Apple Mac Studio (Apple M1 Max)
Apple Mac Studio (Apple M1 Ultra)
In a more practical test, the Mac Mini transcoded a minute-long 4K clip into 1080p in 37 seconds with pure CPU power using Handbrake — the same job took 32 seconds with the GPU. Both figures narrowly surpassed the M1 Max Studio, which took 43 seconds with a CPU encode and 34 seconds using the GPU.
Beyond benchmarks, the Mac Mini was an absolute dream for my typical workflow (dealing with dozens of browser tabs, batch image processing, and practically every chat app out there). But I’d expect a similar result from the $599 model, so long as I cut down on demanding browsers to survive with 8GB of RAM. The computer remains a solid entry for mainstream users, and it’s potentially a great home theater PC if you wanted something more customizable than an Apple TV.
As I tested the Mac Mini, I started to wonder if it was even worth having a giant mid-tower PC as my daily driver. Realistically, though, I could never become a fulltime Mac guy because I like games. There are a few modern titles like Resident Evil Village that natively support Macs, but there simply aren’t enough titles out there. That game, by the way, easily reached 60fps while playing in 1,440p on the Mac Mini.
To reiterate, though, you’d have to pay $1,599 for the upgraded M2 Pro to get the same performance figures. I didn’t have the slower Mac Pro model to compare it to, but based on what we’re seeing with Apple’s M2 chips, it would still be a noticeable step up from comparable M1 hardware. Stepping back a bit, I can’t help but think that the $1,299 M2 Pro Mini makes more sense for creatives. If you upgraded our review model to 32GB of RAM, it would come to the same $1,999 as the base Mac Studio. And given that the Studio is almost a year old, it’s due for an M2 refresh in the coming months.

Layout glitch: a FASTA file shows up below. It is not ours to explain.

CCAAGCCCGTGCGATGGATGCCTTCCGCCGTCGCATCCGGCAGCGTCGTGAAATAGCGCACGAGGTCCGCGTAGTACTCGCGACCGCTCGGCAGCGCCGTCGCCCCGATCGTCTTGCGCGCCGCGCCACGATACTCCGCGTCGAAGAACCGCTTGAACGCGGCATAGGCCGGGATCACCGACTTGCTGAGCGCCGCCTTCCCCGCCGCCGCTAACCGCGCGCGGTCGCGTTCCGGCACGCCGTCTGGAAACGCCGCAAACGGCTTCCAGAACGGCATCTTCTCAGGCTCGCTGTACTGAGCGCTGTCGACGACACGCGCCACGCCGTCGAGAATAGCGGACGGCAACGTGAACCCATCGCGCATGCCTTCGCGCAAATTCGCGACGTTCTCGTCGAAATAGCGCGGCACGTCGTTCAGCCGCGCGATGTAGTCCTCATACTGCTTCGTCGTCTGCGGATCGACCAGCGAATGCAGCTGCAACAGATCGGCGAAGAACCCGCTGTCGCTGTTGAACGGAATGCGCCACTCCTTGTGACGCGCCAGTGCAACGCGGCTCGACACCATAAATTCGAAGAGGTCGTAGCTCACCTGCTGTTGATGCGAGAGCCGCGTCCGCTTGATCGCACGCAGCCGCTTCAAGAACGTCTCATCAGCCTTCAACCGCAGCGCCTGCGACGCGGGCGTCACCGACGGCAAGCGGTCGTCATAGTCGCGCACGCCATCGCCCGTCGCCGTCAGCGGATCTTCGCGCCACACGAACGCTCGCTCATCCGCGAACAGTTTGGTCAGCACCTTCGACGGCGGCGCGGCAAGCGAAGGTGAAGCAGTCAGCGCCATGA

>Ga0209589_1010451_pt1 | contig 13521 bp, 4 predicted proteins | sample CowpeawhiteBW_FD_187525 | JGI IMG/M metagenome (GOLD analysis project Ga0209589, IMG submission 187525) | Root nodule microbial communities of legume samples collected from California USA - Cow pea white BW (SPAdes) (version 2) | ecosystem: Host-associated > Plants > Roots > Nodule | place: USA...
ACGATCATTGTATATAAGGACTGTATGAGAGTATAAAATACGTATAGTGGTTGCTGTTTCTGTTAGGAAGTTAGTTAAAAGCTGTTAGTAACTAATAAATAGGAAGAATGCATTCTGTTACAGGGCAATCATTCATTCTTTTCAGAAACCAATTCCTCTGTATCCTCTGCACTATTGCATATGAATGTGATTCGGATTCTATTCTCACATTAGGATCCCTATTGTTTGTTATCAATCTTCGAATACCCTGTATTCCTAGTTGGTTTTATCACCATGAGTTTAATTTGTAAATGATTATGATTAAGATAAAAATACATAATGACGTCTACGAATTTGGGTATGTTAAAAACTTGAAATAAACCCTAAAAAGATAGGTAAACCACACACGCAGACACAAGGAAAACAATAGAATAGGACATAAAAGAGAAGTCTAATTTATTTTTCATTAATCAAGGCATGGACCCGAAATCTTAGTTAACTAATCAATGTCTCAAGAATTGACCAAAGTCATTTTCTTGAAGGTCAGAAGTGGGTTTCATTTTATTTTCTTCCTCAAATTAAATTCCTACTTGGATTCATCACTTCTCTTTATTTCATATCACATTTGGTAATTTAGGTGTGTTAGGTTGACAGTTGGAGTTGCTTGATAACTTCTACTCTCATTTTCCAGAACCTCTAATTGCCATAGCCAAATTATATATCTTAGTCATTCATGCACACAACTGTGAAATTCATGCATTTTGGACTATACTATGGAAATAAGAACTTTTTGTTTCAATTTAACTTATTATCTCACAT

My advice? Get the $1,299 Mac mini if you’re looking for a beefier Mac desktop, but try to avoid upgrading any hardware if possible. I could see stomaching the $200 upcharge to get 1TB of storage, but spending an additional $400 just to get 32GB of RAM isn’t worth it. Apple has always been notorious for expensive upgrades — remember the $999 monitor stand? — let’s not encourage them.
Apple might as well have just called this computer the Mac mini Pro – but I can see how that would have been confusing. Now the Mini exists in two forms: A cheap computer for most people, and a secret powerhouse for creators. It’s close to being the ideal small-form factor PC, if only it didn’t cost so much to get more RAM.
Yelp released this year’s Top 100 U.S. Restaurants list according to user’s ratings. We’re not going to lie—we’re a little shocked one city near and dear to us didn’t have a single restaurant on this list. (ahem, New York City). Click through for some dining out inspo or to see if there are any restaurants near you…
When you clean your home, you probably have it down to some type of routine: Tidying up and wiping down set spots in each room. But if that’s the case, it means that you might be missing some hidden mold growth. Here are the spots you should check on a regular basis to make sure that’s not happening.
.NET 7 is now available in Fedora Linux. This article briefly describes what .NET is, some of its recent and interesting features, how to install it, and presents some examples showing how it can be used. .NET 7 .NET is a platform for building cross platform applications. It allows you to write code in C#, […]